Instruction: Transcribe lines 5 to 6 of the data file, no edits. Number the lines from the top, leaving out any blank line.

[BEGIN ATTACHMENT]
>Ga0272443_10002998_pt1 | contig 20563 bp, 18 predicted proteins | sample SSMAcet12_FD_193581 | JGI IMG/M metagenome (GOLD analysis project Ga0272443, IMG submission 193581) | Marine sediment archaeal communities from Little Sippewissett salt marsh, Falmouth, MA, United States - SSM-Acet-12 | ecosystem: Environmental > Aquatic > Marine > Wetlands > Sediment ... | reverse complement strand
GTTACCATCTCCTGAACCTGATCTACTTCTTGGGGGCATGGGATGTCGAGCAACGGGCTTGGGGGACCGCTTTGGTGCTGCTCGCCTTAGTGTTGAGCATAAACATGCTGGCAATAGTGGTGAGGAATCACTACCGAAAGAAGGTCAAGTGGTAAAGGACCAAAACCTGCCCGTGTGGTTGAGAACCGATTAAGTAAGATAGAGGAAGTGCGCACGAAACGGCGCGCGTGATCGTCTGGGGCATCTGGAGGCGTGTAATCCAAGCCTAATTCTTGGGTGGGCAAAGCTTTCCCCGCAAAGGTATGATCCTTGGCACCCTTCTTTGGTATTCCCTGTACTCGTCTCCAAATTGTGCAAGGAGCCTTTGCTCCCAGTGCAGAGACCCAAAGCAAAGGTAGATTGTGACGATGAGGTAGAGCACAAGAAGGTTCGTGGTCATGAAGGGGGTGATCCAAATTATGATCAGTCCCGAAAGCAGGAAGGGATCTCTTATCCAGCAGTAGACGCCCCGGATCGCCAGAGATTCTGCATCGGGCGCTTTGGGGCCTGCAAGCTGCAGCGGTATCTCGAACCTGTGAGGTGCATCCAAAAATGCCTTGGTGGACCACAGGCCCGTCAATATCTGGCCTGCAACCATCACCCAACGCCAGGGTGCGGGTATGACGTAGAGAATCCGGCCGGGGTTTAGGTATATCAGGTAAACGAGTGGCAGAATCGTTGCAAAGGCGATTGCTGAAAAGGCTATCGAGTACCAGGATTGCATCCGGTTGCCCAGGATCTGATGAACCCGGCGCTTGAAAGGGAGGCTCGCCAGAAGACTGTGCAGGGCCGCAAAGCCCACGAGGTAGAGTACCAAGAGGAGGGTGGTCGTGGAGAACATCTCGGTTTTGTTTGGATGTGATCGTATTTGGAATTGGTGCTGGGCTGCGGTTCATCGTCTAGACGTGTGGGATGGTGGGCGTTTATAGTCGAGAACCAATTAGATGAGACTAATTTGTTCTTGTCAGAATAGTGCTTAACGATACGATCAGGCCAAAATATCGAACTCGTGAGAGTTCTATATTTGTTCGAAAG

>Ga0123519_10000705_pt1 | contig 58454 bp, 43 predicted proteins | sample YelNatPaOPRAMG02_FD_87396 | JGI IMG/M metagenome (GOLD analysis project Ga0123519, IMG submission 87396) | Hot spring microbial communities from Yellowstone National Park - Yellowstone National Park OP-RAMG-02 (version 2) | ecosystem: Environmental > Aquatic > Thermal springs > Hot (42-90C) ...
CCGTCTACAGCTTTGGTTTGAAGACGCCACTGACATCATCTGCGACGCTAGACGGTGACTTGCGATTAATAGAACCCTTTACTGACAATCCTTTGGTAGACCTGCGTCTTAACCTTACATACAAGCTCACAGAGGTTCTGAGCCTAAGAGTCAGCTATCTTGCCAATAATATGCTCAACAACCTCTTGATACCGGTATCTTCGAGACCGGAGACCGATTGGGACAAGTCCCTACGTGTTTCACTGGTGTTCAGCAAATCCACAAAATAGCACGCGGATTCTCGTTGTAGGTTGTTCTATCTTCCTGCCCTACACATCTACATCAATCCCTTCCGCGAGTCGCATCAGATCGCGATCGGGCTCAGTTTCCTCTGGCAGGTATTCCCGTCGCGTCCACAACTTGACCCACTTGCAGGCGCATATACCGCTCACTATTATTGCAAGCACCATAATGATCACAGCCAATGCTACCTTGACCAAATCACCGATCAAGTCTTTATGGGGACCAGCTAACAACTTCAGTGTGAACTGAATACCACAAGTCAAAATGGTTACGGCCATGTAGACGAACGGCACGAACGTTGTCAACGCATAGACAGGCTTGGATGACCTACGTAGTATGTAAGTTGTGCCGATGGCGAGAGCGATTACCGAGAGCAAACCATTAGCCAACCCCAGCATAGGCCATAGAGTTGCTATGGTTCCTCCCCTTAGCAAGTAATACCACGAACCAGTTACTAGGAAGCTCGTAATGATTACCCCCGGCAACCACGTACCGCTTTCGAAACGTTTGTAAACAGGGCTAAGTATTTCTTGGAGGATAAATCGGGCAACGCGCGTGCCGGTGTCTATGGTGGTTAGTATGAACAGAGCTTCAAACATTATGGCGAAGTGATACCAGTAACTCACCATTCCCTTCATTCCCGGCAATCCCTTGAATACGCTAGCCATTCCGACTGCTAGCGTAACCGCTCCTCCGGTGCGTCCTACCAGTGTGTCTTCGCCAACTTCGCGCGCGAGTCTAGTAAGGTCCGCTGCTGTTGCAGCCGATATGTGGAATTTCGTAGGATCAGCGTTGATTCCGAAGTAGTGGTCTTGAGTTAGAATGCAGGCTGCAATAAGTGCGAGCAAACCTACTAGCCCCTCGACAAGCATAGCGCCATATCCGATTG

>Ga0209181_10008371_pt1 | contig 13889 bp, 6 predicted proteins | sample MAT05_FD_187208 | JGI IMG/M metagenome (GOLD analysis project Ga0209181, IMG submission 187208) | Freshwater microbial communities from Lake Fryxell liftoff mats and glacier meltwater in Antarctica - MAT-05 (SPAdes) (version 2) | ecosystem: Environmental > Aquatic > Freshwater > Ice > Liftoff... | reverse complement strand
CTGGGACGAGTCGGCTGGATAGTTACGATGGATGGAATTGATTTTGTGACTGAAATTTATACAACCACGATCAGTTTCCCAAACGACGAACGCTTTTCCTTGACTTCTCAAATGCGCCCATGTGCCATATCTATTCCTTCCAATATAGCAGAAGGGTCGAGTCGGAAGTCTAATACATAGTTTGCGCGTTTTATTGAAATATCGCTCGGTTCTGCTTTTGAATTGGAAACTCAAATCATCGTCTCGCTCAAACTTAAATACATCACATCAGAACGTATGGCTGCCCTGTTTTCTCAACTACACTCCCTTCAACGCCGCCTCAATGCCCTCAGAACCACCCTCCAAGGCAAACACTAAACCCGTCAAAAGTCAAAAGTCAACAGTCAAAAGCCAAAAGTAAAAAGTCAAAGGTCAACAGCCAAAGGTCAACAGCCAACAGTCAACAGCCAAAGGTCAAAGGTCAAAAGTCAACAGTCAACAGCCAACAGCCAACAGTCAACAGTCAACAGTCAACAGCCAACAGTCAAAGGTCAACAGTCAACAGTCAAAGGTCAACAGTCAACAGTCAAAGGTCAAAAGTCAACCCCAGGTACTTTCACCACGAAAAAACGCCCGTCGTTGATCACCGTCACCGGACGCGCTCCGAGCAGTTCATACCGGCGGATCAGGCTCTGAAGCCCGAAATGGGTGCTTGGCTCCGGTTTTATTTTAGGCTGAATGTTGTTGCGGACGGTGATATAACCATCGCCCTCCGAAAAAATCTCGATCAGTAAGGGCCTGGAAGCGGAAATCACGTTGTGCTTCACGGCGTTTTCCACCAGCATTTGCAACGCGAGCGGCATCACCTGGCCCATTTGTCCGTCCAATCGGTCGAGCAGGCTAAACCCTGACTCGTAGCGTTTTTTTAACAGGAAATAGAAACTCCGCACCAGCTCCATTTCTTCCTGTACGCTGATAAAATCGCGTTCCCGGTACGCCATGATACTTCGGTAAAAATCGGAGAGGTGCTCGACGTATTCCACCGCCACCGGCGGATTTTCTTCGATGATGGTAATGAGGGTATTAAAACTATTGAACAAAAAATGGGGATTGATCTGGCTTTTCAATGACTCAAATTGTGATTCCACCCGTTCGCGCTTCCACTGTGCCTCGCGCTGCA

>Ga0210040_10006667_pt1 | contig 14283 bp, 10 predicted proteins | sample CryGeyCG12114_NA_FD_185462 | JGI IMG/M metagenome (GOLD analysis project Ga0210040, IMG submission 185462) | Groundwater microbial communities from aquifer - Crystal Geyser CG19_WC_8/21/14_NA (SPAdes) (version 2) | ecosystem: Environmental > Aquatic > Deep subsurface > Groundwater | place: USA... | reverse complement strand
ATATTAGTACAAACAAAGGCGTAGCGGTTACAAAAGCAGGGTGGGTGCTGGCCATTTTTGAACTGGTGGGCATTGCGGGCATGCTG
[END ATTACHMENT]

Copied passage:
>Ga0209181_10008371_pt1 | contig 13889 bp, 6 predicted proteins | sample MAT05_FD_187208 | JGI IMG/M metagenome (GOLD analysis project Ga0209181, IMG submission 187208) | Freshwater microbial communities from Lake Fryxell liftoff mats and glacier meltwater in Antarctica - MAT-05 (SPAdes) (version 2) | ecosystem: Environmental > Aquatic > Freshwater > Ice > Liftoff... | reverse complement strand
CTGGGACGAGTCGGCTGGATAGTTACGATGGATGGAATTGATTTTGTGACTGAAATTTATACAACCACGATCAGTTTCCCAAACGACGAACGCTTTTCCTTGACTTCTCAAATGCGCCCATGTGCCATATCTATTCCTTCCAATATAGCAGAAGGGTCGAGTCGGAAGTCTAATACATAGTTTGCGCGTTTTATTGAAATATCGCTCGGTTCTGCTTTTGAATTGGAAACTCAAATCATCGTCTCGCTCAAACTTAAATACATCACATCAGAACGTATGGCTGCCCTGTTTTCTCAACTACACTCCCTTCAACGCCGCCTCAATGCCCTCAGAACCACCCTCCAAGGCAAACACTAAACCCGTCAAAAGTCAAAAGTCAACAGTCAAAAGCCAAAAGTAAAAAGTCAAAGGTCAACAGCCAAAGGTCAACAGCCAACAGTCAACAGCCAAAGGTCAAAGGTCAAAAGTCAACAGTCAACAGCCAACAGCCAACAGTCAACAGTCAACAGTCAACAGCCAACAGTCAAAGGTCAACAGTCAACAGTCAAAGGTCAACAGTCAACAGTCAAAGGTCAAAAGTCAACCCCAGGTACTTTCACCACGAAAAAACGCCCGTCGTTGATCACCGTCACCGGACGCGCTCCGAGCAGTTCATACCGGCGGATCAGGCTCTGAAGCCCGAAATGGGTGCTTGGCTCCGGTTTTATTTTAGGCTGAATGTTGTTGCGGACGGTGATATAACCATCGCCCTCCGAAAAAATCTCGATCAGTAAGGGCCTGGAAGCGGAAATCACGTTGTGCTTCACGGCGTTTTCCACCAGCATTTGCAACGCGAGCGGCATCACCTGGCCCATTTGTCCGTCCAATCGGTCGAGCAGGCTAAACCCTGACTCGTAGCGTTTTTTTAACAGGAAATAGAAACTCCGCACCAGCTCCATTTCTTCCTGTACGCTGATAAAATCGCGTTCCCGGTACGCCATGATACTTCGGTAAAAATCGGAGAGGTGCTCGACGTATTCCACCGCCACCGGCGGATTTTCTTCGATGATGGTAATGAGGGTATTAAAACTATTGAACAAAAAATGGGGATTGATCTGGCTTTTCAATGACTCAAATTGTGATTCCACCCGTTCGCGCTTCCACTGTGCCTCGCGCTGCA